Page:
Six years ago I penned an article discussing the benefits of fitting best work practices vs. pure regulatory compliance into gas monitoring processes. I discussed the benefits of going beyond simply what is required and taking the steps necessary to ensure that gas monitoring and confined space programs are providing the highest possible level of safety. I gave a clear call to action, urging employers to ensure their gas monitoring practices were providing workers with the best protection possible from hazardous gases. Further, I implored regulatory bodies to create and enforce rules that would dictate best practices in gas monitoring.

Today, as I reflect on the past year, I wonder whether or not we have made any progress towards the concept of making best practices in gas monitoring the rule rather than the exception. Was I expecting too much? Should we just simply be making sure we are complying with existing regulations before we begin to worry about whether or not we are performing the best practices to go along with them?

A deadly year

In my 20 years of experience in the gas detection world, I have never seen more press on explosions and accidents due to gases than in this past year. In fact, in the four years prior to this, the United States experienced just four deaths due to ignition/explosion of gas/dust compared to 17 deaths so far this year [U.S. Department of Labor]. This comes at a time when more and better gas monitoring instruments are being provided to industry than ever before. The question then must be, “Are the instruments being used and maintained properly, and in compliance with the regulations they are designed to support?”

(I will apologize in advance to all who strive to perform best safety practices, including OSHA STAR performers and members of VPPPA. In no way are you the targets of my concern.)

In the past year there have been numerous explosions that resulted in the injury or death of multiple workers. In any explosion scenario, the use and maintenance practices of the gas monitoring instruments are brought into question. When were the instruments last calibrated? Were they tested appropriately prior to use? Were gas monitors present and actually in use at the time of the explosion?

What is the problem?

How can these incidents continue to take place when there are clear requirements to ensure that they don’t, and when the instruments being used are equipped with features such as “last calibration dates” and “bump test logs” to help ensure that they are being used properly and in compliance with regulations? Is there a general lack of understanding of regulations, or do we just blatantly choose to ignore them?

What is happening in the area of regulation and enforcement? In my aforementioned article, I chastised OHSA’s interpretation that a “calibrated instrument” used for confined space entry is one that is calibrated according to the manufacturer’s recommendations with no specific regard to frequency or verification of function between calibrations. Since that time, OSHA has posted, as a recommended practice, a statement of calibration drafted by the Industrial Safety Equipment Association, recommending periodic functional testing of gas monitoring instruments and monthly calibration intervals. While there is no enforcement of this as a legal requirement, it is a positive step toward best working practices.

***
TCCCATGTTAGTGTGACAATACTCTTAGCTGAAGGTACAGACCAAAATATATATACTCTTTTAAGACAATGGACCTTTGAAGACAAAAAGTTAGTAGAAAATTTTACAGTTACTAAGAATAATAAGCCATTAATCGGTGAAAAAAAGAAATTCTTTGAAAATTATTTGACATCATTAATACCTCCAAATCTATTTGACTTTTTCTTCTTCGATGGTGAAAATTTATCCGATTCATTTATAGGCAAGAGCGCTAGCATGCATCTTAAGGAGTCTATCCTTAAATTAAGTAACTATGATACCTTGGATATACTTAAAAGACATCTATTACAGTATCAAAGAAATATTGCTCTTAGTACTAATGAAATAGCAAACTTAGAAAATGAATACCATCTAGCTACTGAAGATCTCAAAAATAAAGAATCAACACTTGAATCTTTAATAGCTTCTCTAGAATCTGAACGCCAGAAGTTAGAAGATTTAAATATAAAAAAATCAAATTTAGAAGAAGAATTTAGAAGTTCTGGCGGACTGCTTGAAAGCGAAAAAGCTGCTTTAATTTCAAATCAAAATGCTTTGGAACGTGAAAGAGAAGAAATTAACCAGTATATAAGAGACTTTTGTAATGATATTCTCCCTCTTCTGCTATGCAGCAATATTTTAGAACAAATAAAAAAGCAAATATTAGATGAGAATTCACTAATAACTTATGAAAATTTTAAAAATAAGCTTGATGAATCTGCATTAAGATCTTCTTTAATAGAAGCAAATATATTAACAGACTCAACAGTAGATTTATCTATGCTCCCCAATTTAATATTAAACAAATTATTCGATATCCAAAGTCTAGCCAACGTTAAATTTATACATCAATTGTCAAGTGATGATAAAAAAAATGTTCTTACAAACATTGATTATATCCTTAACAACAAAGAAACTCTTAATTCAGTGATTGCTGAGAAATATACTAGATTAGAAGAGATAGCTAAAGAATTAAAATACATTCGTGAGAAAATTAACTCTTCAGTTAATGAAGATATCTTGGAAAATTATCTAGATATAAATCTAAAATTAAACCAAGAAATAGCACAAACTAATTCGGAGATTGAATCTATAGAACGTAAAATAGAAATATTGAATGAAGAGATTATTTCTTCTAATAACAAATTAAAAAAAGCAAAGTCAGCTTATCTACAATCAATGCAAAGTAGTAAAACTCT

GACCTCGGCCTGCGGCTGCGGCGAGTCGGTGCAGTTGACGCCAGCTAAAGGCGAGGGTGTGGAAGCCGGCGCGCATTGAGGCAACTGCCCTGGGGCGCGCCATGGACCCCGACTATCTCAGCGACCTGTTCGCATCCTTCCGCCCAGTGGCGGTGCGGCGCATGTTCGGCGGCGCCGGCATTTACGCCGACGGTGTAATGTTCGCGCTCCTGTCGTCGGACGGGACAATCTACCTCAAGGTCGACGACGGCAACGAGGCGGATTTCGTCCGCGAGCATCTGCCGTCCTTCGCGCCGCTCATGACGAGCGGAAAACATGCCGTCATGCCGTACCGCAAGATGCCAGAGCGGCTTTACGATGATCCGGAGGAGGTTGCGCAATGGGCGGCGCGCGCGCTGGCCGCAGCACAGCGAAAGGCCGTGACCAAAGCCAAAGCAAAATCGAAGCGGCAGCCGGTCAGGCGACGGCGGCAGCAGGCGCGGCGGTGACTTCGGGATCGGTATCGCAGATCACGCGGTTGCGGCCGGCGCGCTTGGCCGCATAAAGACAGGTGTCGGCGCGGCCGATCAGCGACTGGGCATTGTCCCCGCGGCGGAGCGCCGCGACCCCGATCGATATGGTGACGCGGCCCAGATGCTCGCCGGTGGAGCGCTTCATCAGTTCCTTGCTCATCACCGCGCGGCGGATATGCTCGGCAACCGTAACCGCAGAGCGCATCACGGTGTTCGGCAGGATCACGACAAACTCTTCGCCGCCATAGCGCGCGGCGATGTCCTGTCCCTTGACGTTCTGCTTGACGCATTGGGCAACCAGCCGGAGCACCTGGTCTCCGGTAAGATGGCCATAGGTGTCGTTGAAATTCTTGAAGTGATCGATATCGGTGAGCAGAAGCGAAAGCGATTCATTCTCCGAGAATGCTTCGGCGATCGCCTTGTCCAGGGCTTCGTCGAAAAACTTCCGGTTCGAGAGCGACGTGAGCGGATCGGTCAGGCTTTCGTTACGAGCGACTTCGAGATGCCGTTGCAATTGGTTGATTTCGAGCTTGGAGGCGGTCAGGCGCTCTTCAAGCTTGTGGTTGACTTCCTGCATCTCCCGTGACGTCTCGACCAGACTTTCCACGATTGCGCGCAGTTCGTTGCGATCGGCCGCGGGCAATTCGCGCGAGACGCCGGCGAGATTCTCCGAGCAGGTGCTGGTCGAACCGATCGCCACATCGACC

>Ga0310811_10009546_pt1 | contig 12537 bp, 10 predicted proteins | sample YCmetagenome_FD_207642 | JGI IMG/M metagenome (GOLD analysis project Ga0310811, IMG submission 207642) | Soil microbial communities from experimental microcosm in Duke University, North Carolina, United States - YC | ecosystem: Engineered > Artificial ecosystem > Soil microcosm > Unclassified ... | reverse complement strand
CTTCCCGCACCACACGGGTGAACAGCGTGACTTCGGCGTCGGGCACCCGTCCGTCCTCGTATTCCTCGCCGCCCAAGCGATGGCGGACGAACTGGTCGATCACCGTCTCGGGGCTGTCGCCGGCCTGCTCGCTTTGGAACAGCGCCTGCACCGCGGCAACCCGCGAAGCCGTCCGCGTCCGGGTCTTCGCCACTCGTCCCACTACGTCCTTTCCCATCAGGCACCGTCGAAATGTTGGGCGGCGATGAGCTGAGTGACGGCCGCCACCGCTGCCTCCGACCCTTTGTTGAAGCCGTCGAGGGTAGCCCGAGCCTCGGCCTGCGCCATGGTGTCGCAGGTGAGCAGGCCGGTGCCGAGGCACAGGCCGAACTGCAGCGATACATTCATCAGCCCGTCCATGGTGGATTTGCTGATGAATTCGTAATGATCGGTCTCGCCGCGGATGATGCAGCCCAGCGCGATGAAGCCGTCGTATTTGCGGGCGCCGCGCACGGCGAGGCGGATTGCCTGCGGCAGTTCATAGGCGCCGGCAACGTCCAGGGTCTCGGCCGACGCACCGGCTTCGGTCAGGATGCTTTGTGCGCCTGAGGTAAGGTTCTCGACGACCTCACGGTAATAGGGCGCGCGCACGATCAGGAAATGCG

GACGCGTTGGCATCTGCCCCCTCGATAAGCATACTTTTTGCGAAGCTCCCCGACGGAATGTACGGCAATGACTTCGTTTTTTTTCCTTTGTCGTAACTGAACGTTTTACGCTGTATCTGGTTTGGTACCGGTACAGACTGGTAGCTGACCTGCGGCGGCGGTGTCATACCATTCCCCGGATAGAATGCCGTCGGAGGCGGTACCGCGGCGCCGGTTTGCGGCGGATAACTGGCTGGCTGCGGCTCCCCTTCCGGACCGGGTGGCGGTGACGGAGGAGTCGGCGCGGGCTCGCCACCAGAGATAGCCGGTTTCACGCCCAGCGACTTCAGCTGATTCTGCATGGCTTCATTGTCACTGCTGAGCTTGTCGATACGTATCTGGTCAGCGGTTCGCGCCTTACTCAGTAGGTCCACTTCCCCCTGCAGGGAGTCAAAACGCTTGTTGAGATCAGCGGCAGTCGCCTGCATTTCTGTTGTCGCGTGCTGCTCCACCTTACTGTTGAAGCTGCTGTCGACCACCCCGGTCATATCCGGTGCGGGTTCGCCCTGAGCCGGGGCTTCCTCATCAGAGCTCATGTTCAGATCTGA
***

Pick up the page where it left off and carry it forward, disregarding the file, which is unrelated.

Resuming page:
How much safer would workers be, though, if the monthly calibration was mandated and compliance was enforced?

Bump test before using

As an engineer and designer of gas monitoring instruments, I have stressed for years that the only way to ensure that a gas detector is capable of actually sensing the gas it is designed to monitor is to test it with a known concentration of the gas. This supports the recommendation that portable gas monitors have a bump test performed on them before each use. Although there have been advancements in technology, this fact still holds true today. Unfortunately, there are few others making this same recommendation and still fewer that are actually undertaking the process.

In Canada legislation has been enacted requiring a daily bump test of instruments in some provinces. Even so, the number of users inquiring about manufacturer’s recommendations and searching for recommendations that are in conflict with the legislation continues to increase; these users state that they feel no need to comply with the bump test rule if the manufacturer’s policy says otherwise. What are we doing?

Systems are available today that are built to automate the test, calibration and documentation requirements that industry does impose on the use of gas monitoring instruments. However, many users seem to be hesitant to utilize these types of docking station systems because they fear that the system’s exceptional documentation capabilities will point out areas where their program is non-compliant. To the contrary, these systems are designed to help ensure that users are performing in compliance with the regulations and moving toward adoption of best practices.

Expectations too high?

As you no doubt can tell, I am frustrated by the experiences of the past year. As manufacturers of gas detection equipment, we are in the business of saving lives and mortified by the thought of a single one being lost due to a gas accident when we can provide the tools to prevent it. Only when injury and death from gas accidents has been eliminated will we sleep soundly at night.

Maybe the expectation that all users work to define and follow best practices in the industry with regard to gas monitoring equipment is too much. If only we were compelled to comply with the requirements to use and maintain them properly, maybe we would get to sleep faster.